An evergreen shrub up to 12 ft high, with stout, glabrous branchlets. Leaves oblong or slightly obovate, 3 to 6 in. long, 3⁄4 to 2 in. wide, narrowed abruptly at the apex to a short point, tapered or rounded at the base, both surfaces perfectly smooth, the upper one dark green, the lower very pale; stalk purple, 1⁄2 to 11⁄8 in. long. Flowers eight or more in a truss, flesh-pink, about 3 in. across. Corolla widely bell-shaped, seven-lobed; stamens twelve or fourteen, with glabrous stalks; summit of ovary and base of style hairy-glandular; flower-stalk covered with viscid stalked glands, 1 in. or more long. (s. and ss. Fortunei)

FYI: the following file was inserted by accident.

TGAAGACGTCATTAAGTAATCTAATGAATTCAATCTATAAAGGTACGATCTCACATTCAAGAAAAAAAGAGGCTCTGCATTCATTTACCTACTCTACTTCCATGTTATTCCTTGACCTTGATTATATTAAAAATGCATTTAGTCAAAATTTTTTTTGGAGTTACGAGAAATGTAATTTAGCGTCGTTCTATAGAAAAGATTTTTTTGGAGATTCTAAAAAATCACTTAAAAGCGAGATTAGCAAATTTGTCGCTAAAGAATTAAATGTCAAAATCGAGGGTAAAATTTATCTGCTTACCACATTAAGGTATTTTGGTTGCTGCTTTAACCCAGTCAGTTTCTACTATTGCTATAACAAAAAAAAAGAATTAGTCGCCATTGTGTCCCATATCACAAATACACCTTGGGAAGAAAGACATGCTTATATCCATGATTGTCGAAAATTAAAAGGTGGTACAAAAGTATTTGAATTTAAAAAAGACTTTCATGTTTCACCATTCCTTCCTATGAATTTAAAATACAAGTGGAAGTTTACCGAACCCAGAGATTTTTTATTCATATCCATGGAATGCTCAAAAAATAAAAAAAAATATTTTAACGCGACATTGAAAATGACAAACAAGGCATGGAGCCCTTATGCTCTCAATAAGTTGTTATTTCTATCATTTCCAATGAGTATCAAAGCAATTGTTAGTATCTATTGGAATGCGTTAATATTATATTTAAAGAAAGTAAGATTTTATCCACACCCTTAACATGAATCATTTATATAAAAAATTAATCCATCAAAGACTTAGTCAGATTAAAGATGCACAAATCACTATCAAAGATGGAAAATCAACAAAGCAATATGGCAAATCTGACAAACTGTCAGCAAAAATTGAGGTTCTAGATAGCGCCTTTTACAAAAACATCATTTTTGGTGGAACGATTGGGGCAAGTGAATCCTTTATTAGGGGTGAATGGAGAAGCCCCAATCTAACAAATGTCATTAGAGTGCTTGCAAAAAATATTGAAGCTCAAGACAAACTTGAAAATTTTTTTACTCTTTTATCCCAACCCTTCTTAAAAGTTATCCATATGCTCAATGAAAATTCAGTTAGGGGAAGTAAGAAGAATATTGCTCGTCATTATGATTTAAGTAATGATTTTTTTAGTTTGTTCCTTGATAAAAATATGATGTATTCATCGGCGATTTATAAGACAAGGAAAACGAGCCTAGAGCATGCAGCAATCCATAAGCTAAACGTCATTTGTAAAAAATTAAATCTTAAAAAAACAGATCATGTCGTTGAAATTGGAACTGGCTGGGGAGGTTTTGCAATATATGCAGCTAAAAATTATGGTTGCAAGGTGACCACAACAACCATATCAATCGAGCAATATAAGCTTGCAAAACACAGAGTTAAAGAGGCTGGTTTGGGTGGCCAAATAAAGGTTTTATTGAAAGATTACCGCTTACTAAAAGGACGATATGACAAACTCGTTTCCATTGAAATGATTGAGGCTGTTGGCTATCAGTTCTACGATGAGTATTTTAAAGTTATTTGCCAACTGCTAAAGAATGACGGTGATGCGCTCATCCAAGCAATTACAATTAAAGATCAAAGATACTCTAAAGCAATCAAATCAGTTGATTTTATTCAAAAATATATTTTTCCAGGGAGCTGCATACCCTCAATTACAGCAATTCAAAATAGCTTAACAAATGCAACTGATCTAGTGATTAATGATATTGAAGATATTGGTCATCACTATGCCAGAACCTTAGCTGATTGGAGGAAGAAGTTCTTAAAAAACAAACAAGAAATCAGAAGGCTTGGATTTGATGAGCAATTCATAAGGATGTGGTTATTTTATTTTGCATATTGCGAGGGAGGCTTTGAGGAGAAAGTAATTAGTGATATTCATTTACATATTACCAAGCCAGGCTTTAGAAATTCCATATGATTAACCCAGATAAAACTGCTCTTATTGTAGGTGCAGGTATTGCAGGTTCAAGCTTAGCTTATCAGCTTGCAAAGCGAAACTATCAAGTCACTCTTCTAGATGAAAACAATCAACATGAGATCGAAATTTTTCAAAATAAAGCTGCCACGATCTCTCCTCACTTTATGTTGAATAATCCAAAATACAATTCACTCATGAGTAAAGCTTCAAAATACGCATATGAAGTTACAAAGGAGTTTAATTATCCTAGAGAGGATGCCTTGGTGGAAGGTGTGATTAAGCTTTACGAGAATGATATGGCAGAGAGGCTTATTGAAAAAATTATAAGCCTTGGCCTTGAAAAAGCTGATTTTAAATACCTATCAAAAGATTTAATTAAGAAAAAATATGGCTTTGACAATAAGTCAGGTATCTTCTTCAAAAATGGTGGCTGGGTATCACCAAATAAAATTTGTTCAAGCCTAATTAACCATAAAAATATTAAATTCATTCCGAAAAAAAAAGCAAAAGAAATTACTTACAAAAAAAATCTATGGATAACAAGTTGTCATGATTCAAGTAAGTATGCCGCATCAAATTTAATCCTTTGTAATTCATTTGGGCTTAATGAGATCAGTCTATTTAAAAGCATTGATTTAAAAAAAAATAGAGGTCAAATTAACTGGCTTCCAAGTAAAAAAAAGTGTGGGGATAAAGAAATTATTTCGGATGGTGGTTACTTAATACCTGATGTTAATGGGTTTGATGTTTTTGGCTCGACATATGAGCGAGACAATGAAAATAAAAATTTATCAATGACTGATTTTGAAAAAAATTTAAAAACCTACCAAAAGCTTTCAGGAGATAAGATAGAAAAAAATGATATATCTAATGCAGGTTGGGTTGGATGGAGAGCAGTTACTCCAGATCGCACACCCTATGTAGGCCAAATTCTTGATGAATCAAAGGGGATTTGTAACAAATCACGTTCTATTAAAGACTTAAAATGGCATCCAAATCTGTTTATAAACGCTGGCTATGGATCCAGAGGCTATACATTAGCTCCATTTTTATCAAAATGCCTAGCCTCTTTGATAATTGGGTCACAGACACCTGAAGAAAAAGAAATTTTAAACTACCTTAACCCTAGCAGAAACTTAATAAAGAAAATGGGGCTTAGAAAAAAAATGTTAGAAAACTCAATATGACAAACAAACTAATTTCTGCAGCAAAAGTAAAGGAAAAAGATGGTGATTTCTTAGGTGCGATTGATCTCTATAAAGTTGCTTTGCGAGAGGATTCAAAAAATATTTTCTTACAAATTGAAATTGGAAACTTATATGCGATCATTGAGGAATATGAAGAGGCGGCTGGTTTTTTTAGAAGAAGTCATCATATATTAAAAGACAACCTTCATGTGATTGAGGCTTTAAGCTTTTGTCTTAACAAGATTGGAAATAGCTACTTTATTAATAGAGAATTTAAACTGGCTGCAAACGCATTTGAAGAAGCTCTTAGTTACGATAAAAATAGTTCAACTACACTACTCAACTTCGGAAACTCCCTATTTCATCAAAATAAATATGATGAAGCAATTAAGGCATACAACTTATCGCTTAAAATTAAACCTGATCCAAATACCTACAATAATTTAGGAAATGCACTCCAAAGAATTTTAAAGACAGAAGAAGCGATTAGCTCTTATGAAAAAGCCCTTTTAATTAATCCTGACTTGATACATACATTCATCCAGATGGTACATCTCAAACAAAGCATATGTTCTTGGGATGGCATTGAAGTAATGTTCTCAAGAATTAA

Native of W. Hupeh and E. Szechwan; discovered by Augustine Henry in 1888 and introduced by Wilson in 1900 from the Hsing-shan region of Hupeh. It first flowered in Veitch's Coombe Wood nursery in 1913. According to Wilson it is a woodland species, but never seen by him more than 15 ft high and always compact. In the wild it flowers in late April or early May, about three weeks earlier than R. fortunei. It is allied to that species, but differs in the tapered base of the leaves, the glandular flower-stalks, the bell-shaped corolla and longer stamens.
From the Supplement (Vol. V)
Included in R. fortunei subsp. discolor.